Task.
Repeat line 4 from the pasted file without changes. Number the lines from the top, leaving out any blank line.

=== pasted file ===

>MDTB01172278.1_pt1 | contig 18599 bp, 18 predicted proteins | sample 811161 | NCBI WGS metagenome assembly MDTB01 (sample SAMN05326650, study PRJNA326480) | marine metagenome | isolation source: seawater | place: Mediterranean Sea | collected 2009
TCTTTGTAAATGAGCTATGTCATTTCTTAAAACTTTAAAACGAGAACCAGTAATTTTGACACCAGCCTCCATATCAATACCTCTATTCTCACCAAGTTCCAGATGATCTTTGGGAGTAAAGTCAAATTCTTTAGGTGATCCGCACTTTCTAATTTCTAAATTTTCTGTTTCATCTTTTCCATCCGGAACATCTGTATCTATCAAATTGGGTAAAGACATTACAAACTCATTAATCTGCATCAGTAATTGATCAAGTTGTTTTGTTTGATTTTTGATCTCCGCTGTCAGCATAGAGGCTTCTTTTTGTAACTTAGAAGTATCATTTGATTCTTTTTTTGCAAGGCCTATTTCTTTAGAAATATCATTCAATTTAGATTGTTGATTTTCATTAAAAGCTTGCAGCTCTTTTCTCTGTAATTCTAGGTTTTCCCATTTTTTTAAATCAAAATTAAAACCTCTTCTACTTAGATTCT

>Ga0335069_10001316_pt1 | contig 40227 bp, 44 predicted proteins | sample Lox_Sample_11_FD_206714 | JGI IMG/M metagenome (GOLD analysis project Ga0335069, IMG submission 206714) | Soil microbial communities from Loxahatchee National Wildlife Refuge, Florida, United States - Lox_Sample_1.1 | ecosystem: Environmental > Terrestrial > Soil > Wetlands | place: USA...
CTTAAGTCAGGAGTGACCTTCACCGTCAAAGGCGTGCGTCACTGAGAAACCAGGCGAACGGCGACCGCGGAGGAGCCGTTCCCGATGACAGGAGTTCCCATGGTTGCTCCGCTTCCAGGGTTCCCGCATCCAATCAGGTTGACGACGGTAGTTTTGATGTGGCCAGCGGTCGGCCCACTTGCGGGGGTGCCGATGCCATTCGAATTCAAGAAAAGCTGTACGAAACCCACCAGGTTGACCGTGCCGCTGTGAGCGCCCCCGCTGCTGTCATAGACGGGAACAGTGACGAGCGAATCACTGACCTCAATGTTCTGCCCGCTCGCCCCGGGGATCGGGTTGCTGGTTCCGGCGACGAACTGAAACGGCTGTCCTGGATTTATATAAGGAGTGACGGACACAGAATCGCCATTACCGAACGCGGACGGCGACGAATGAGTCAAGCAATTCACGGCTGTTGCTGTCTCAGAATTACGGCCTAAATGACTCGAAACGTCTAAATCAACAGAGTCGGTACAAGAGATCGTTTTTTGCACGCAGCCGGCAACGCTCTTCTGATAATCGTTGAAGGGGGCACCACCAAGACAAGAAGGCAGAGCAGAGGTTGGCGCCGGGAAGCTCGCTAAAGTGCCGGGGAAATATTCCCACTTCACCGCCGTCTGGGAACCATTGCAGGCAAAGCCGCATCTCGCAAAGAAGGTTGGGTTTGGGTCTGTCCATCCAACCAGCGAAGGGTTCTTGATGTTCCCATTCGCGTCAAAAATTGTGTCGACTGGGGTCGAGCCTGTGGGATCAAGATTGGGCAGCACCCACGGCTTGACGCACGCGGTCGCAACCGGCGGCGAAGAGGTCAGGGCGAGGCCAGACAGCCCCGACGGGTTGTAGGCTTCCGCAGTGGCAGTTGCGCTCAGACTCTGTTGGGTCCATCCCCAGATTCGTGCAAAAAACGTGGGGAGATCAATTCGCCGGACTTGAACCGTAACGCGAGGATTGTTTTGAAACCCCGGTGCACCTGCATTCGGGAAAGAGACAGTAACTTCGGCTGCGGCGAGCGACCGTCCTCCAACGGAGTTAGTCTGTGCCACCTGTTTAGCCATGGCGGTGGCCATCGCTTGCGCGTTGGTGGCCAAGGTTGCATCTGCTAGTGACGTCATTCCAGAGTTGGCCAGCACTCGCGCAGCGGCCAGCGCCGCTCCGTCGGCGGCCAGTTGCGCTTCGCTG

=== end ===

CTTAAGTCAGGAGTGACCTTCACCGTCAAAGGCGTGCGTCACTGAGAAACCAGGCGAACGGCGACCGCGGAGGAGCCGTTCCCGATGACAGGAGTTCCCATGGTTGCTCCGCTTCCAGGGTTCCCGCATCCAATCAGGTTGACGACGGTAGTTTTGATGTGGCCAGCGGTCGGCCCACTTGCGGGGGTGCCGATGCCATTCGAATTCAAGAAAAGCTGTACGAAACCCACCAGGTTGACCGTGCCGCTGTGAGCGCCCCCGCTGCTGTCATAGACGGGAACAGTGACGAGCGAATCACTGACCTCAATGTTCTGCCCGCTCGCCCCGGGGATCGGGTTGCTGGTTCCGGCGACGAACTGAAACGGCTGTCCTGGATTTATATAAGGAGTGACGGACACAGAATCGCCATTACCGAACGCGGACGGCGACGAATGAGTCAAGCAATTCACGGCTGTTGCTGTCTCAGAATTACGGCCTAAATGACTCGAAACGTCTAAATCAACAGAGTCGGTACAAGAGATCGTTTTTTGCACGCAGCCGGCAACGCTCTTCTGATAATCGTTGAAGGGGGCACCACCAAGACAAGAAGGCAGAGCAGAGGTTGGCGCCGGGAAGCTCGCTAAAGTGCCGGGGAAATATTCCCACTTCACCGCCGTCTGGGAACCATTGCAGGCAAAGCCGCATCTCGCAAAGAAGGTTGGGTTTGGGTCTGTCCATCCAACCAGCGAAGGGTTCTTGATGTTCCCATTCGCGTCAAAAATTGTGTCGACTGGGGTCGAGCCTGTGGGATCAAGATTGGGCAGCACCCACGGCTTGACGCACGCGGTCGCAACCGGCGGCGAAGAGGTCAGGGCGAGGCCAGACAGCCCCGACGGGTTGTAGGCTTCCGCAGTGGCAGTTGCGCTCAGACTCTGTTGGGTCCATCCCCAGATTCGTGCAAAAAACGTGGGGAGATCAATTCGCCGGACTTGAACCGTAACGCGAGGATTGTTTTGAAACCCCGGTGCACCTGCATTCGGGAAAGAGACAGTAACTTCGGCTGCGGCGAGCGACCGTCCTCCAACGGAGTTAGTCTGTGCCACCTGTTTAGCCATGGCGGTGGCCATCGCTTGCGCGTTGGTGGCCAAGGTTGCATCTGCTAGTGACGTCATTCCAGAGTTGGCCAGCACTCGCGCAGCGGCCAGCGCCGCTCCGTCGGCGGCCAGTTGCGCTTCGCTG